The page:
French Onion Soup

It is a difficult thing for me to not order the French Onion Soup every time I see it on a menu. There is something so comforting and satisfying about the delicious broth, perfectly softened onions, with a toasty crouton and gooey cheese… Who wouldn’t want to try every single different chef’s take on this?

After I made a big batch of my bone broth recently, I decided to use some of it to make my own variety. And while I have never met a version of this I didn’t like, there is something more to be said for doing it yourself. Even if that “something” is just that now I don’t have to go out to eat to enjoy it!

Some notes first

  1. No, you don’t have to find French onions, as a certain uncle of mine asked. Your favorite yellow or white variety will do.
  2. You do need the right bowls…. Ok, so maybe need is overstating, but the bowl does have to be able to go into the oven under the broiler to melt and brown the cheese. And the right bowls (you know the ones I mean) really add to the overall experience.
  3. Use homemade beef stock or broth if at all possible. Store bought works in a pinch, but it’s just not the same.


  • 8 – 10 cups of beef broth or stock
  • 1 head of garlic, halved crosswise
  • 4 lbs of onions, thinnly sliced
  • 6 springs of thyme
  • 1 bay leaf
  • 3 tablespoons of sherry
  • light olive oil
  • salt and pepper
  • 1 tablespoon minced garlic
  • 2 tablespoons of unsalted butter
  • 1/4 cup of shredded or grated parmesean
  • 1/4 cup of shredded or grated mozzarella
  • 4 slices of havarti
  • 4 thick slices of sourdough, french or italian bread


Heat the olive oil (just enough to coat the bottom) in a large pot over medium heat. Place the garlic, cut side down, in the pot and cook until golden brown. Transfer garlic to a plate. When cooled, remove the cloves from the skins.

Add the onions to the same pot, season with salt and pepper, and cook. Stir occasionally until the onions start to darken, then more frequently. This will keep them from overcooking. Cook till golden, but not mushy. This will take 60 minutes or so. If the onions are browning too fast, reduce your heat.

Add Sherry and stir, scraping up any bits from the bottom of the pot. Stir in the stock. Then add in the thyme, bay leaf, and garlic. Bring to a boil then reduce heat and simmer until liquid is reduced by 1/4, stirring occasionally. Cook until onions are tender, about 45 minutes.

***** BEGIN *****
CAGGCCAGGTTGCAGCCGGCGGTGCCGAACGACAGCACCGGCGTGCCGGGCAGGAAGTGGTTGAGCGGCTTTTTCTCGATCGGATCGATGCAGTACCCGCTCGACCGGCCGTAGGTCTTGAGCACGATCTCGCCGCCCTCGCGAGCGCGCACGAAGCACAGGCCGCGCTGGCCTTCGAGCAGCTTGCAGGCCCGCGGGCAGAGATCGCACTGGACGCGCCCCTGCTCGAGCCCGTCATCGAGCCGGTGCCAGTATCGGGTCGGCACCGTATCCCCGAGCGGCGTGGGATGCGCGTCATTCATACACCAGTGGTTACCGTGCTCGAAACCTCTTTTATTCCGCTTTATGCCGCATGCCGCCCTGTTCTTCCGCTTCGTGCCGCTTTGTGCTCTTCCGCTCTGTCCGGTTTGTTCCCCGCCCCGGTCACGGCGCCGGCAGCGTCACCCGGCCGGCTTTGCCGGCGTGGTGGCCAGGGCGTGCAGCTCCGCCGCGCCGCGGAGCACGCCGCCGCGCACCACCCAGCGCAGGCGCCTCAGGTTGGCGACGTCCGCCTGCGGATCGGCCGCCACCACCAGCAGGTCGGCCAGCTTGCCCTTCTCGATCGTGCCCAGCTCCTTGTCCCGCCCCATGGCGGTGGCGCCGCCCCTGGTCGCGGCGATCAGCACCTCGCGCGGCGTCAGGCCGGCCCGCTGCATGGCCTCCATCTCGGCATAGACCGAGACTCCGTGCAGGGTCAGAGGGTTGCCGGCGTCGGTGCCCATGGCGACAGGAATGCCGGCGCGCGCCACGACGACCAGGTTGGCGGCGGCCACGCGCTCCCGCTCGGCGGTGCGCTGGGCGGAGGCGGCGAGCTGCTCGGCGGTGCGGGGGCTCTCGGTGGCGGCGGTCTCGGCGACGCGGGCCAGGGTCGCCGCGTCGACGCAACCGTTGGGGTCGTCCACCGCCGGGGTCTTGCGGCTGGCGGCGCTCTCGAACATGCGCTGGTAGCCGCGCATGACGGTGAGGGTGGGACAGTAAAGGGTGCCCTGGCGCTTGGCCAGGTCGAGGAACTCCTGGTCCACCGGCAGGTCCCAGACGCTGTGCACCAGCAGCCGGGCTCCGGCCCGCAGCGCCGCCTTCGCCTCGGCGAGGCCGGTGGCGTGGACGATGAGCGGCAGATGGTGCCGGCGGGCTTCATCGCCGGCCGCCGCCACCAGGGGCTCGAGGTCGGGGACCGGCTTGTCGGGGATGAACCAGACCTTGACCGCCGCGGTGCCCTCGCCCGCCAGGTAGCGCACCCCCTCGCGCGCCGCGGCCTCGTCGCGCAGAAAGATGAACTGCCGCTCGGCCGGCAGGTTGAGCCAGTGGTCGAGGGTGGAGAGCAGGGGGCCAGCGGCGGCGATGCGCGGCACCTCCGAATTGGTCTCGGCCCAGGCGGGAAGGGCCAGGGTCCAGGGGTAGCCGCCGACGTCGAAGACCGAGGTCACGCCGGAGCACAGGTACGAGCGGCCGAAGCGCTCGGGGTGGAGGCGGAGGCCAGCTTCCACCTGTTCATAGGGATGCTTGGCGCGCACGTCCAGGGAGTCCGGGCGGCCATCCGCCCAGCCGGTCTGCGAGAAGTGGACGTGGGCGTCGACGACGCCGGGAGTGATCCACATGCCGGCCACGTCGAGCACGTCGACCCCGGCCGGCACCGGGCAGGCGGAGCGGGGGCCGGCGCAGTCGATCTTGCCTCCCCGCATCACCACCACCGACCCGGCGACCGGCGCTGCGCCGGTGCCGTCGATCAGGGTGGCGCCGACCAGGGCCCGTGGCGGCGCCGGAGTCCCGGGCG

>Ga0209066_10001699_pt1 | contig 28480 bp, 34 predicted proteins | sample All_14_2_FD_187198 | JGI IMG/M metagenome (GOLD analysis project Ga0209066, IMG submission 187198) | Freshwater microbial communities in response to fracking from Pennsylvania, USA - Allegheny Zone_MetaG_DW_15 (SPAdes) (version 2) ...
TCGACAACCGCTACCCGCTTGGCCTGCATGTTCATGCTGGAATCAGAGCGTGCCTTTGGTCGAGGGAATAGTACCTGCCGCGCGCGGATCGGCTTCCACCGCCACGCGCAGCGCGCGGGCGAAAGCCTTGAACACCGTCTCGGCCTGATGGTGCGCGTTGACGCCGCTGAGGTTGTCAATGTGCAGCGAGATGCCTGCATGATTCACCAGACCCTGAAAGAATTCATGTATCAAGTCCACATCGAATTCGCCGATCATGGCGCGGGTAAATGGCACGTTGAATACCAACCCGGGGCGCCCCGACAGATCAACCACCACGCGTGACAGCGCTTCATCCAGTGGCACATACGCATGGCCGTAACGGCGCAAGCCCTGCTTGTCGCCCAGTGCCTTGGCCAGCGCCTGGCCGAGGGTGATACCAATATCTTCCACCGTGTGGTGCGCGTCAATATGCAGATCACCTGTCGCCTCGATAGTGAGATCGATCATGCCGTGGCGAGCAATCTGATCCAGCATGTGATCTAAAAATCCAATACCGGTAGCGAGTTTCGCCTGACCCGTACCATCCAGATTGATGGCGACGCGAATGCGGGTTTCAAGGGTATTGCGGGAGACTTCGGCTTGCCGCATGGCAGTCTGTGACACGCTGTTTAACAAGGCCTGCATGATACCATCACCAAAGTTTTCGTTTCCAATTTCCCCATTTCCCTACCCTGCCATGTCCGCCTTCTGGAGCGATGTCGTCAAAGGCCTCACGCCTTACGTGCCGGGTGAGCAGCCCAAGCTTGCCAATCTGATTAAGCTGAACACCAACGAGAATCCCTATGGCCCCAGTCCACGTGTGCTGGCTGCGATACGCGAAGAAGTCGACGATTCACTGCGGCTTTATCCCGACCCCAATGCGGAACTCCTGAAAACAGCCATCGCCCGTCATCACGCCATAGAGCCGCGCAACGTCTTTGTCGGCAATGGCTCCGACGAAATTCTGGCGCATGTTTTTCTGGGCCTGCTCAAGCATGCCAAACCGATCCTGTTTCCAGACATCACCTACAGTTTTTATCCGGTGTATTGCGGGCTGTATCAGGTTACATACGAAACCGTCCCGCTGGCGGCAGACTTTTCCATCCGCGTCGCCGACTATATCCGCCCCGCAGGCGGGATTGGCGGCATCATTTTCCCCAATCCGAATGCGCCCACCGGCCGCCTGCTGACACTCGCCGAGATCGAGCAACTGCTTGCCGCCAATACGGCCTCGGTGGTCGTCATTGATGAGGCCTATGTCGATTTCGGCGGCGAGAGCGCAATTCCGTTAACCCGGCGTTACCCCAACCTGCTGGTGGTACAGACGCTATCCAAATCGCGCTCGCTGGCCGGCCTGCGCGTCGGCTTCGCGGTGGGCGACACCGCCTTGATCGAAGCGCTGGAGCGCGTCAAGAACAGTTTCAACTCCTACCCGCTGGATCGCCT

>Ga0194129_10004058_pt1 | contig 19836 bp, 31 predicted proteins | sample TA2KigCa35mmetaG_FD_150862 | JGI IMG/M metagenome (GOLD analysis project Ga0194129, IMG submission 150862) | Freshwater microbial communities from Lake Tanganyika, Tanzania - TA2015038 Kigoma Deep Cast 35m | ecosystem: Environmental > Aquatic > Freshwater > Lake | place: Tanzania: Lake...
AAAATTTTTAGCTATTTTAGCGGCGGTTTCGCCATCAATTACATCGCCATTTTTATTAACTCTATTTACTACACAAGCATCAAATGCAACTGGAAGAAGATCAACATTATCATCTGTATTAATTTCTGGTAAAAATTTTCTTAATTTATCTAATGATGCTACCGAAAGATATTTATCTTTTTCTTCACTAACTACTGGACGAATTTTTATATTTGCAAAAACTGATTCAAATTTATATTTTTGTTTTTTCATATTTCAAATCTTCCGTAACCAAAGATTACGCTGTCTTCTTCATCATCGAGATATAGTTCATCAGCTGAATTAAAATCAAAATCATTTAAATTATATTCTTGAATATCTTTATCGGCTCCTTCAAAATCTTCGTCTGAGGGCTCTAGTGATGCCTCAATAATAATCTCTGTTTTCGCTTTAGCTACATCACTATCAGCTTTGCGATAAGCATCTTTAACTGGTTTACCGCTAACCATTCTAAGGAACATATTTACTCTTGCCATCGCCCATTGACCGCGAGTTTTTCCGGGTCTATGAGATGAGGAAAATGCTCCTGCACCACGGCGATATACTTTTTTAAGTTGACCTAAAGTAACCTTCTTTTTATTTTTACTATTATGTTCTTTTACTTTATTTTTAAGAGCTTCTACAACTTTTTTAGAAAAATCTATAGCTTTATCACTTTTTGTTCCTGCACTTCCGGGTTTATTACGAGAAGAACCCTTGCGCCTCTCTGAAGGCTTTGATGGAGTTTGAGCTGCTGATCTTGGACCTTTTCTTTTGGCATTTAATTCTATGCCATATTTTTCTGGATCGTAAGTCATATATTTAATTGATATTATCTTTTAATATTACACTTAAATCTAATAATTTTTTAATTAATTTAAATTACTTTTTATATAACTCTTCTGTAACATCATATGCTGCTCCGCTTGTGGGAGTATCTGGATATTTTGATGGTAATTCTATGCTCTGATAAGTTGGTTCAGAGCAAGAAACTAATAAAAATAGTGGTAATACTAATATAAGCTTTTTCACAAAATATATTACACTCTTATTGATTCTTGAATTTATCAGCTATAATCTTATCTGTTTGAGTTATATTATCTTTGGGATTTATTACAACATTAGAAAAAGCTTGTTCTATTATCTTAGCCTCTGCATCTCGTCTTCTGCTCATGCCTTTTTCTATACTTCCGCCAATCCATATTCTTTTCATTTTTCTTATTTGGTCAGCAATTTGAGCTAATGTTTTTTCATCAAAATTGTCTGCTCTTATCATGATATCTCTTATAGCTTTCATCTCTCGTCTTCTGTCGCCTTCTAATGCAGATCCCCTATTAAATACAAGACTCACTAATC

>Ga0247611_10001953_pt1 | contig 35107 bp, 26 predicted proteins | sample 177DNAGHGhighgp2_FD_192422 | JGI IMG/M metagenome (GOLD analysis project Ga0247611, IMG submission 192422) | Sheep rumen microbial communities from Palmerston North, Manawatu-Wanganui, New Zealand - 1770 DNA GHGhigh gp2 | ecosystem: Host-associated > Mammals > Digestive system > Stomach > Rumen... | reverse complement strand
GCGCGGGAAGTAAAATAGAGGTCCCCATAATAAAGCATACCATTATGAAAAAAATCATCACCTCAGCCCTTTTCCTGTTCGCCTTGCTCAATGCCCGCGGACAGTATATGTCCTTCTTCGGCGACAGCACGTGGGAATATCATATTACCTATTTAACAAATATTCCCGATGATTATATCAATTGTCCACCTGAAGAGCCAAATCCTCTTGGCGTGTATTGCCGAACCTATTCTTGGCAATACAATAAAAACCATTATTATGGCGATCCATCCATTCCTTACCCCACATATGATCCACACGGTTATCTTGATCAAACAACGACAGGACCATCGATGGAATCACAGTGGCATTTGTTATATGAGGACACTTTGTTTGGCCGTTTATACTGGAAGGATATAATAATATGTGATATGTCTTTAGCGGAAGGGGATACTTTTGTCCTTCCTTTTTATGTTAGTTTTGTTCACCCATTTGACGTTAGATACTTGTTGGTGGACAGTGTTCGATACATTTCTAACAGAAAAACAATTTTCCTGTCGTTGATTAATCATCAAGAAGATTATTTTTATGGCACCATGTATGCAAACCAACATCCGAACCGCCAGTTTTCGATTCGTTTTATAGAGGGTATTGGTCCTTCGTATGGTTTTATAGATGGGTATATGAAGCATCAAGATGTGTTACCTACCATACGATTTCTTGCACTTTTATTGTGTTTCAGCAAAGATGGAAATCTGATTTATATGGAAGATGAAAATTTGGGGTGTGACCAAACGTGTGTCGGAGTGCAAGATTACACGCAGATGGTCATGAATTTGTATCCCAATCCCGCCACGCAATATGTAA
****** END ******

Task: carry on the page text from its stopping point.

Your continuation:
While the soup is simmering, you’ll prepare your croutons.

Heat oven to 250. Place your bread sliced on a baking sheet.

Then, place the minced garlic in a small bowl or ramekin with the two tablespoons of butter. Heat for 30 seconds to melt the butter and start infusing the garlic flavor into it. Brush the bread sliced liberally with the garlic butter. Then pile the shredded or grated cheeses on each slice. Bake the cheesy, garlic-y bread in the oven until the cheese is melted and the bread is crispy.

Heat broiler.

Divide your soup between bowls, top each once with a crouton, then a slice of havarti. Place on a rimmed baking sheet and broil until your cheese is melted, bubbly and starting to brown. Let cool for a minute or so before serving.

Feel free to play with this and use different breads, different cheeses, other herbs, add some shallots or leeks (or both!) instead of just onions. Mix it up!

Really, that’s one of my favorite things about soup. It never has to be done just one way, it’s not just one thing. It’s all things and everything, and it’s pretty hard to mess it up beyond repair. You can always add a bit more of this, a dash of that, balance the flavors out, adjust the volume with some more stock, wine or water. Soup can be warmed back up the next day and eaten as is, or turned into something completely new.

Soup’s kinda like life that way.

“Writing is a lot like making soup. My subconscious cooks the idea, but I have to sit down at the computer to pour it out.”

Robin Wells

Published by Elizabeth Escalante

Freckles. Food. Travel. Dachshunds.

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